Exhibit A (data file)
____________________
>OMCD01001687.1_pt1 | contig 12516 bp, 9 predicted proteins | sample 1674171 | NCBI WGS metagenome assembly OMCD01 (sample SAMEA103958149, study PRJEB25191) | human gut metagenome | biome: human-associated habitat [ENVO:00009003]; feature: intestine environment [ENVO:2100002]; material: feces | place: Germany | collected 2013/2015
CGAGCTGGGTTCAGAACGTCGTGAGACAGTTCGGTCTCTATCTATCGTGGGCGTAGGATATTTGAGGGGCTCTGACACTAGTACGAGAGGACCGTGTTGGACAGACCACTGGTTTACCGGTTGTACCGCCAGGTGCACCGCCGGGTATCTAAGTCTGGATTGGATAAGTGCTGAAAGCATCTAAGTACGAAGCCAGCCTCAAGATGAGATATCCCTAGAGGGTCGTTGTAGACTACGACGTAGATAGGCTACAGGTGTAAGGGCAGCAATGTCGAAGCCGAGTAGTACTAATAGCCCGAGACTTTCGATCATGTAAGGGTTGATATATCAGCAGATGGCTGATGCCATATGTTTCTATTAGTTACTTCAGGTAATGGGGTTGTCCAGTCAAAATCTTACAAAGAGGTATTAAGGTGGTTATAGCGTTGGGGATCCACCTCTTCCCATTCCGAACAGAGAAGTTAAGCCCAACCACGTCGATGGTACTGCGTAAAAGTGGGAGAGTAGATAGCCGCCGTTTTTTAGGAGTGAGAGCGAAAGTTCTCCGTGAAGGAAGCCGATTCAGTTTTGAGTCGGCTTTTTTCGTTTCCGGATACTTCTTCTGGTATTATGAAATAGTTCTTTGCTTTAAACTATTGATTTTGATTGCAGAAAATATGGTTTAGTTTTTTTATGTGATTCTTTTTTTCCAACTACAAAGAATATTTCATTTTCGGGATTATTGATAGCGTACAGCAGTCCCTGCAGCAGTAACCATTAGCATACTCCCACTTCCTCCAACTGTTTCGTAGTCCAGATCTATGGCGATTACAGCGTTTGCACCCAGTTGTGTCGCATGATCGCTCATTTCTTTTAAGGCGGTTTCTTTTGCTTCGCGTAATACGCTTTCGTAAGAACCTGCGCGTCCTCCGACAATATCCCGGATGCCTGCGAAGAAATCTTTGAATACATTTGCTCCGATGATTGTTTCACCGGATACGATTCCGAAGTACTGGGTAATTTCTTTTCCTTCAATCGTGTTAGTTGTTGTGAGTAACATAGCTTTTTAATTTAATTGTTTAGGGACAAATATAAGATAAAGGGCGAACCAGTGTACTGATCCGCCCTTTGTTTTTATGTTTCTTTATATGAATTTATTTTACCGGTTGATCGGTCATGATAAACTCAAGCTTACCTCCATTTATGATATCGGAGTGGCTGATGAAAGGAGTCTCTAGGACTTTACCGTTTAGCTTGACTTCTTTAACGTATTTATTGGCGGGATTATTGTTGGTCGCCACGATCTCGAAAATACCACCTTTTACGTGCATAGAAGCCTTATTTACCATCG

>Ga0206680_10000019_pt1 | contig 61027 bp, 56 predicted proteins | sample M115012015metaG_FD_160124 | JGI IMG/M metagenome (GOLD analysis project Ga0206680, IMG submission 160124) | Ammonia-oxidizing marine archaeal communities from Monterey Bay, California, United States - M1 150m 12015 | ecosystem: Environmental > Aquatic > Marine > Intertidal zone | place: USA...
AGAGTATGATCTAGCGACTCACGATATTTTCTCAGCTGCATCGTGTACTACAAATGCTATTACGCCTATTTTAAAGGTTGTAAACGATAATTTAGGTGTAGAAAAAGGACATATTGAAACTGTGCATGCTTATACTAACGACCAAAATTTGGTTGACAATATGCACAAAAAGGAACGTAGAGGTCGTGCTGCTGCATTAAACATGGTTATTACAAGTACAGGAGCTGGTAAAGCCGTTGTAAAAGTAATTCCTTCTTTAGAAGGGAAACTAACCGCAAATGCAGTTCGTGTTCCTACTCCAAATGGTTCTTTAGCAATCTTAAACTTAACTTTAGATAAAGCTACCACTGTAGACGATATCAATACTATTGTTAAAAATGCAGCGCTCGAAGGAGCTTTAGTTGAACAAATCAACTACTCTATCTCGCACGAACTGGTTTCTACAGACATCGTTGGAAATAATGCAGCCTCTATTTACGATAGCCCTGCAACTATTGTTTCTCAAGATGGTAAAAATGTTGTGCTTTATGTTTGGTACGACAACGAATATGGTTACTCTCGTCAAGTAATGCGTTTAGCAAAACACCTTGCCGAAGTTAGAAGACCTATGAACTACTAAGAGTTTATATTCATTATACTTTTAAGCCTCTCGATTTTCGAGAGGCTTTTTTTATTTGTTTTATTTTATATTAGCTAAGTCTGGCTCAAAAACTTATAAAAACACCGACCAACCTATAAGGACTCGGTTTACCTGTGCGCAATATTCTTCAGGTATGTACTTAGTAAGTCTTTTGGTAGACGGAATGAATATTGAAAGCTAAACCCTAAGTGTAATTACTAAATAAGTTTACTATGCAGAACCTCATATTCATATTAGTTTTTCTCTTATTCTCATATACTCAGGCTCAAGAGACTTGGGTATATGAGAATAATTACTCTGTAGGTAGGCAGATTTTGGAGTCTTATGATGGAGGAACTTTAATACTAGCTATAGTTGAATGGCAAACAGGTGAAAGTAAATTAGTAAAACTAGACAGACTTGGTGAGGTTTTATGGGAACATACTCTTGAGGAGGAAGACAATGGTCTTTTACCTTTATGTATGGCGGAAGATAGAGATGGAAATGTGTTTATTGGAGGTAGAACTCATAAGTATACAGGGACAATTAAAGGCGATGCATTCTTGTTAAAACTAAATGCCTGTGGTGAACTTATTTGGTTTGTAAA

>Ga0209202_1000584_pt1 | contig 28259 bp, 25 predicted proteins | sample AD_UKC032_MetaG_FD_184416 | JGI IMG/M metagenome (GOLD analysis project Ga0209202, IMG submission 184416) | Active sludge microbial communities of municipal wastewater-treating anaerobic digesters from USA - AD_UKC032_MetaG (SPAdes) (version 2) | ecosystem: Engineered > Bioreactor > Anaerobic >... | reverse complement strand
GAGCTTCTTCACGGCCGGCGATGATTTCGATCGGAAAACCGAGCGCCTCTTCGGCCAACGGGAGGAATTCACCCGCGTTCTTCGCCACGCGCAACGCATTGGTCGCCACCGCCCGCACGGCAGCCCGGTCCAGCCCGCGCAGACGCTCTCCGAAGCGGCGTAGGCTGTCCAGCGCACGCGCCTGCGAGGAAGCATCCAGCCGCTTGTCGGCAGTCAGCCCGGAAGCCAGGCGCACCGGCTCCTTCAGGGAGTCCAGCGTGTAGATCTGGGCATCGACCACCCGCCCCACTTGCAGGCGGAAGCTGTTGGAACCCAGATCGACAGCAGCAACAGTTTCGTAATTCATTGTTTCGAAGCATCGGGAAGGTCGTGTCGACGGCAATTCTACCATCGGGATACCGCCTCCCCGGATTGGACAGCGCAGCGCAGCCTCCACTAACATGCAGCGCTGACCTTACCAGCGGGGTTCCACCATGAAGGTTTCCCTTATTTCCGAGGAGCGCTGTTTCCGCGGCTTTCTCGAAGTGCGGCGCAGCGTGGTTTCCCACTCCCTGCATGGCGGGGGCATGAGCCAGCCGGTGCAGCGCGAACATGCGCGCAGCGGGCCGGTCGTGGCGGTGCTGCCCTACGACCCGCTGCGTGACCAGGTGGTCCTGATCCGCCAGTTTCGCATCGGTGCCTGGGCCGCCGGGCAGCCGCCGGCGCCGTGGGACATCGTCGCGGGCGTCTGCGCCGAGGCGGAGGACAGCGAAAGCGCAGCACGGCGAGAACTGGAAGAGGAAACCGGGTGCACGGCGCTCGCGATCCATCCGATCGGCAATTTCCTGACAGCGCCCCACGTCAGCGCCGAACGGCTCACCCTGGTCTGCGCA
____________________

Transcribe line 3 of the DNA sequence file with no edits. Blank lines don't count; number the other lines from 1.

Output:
>Ga0206680_10000019_pt1 | contig 61027 bp, 56 predicted proteins | sample M115012015metaG_FD_160124 | JGI IMG/M metagenome (GOLD analysis project Ga0206680, IMG submission 160124) | Ammonia-oxidizing marine archaeal communities from Monterey Bay, California, United States - M1 150m 12015 | ecosystem: Environmental > Aquatic > Marine > Intertidal zone | place: USA...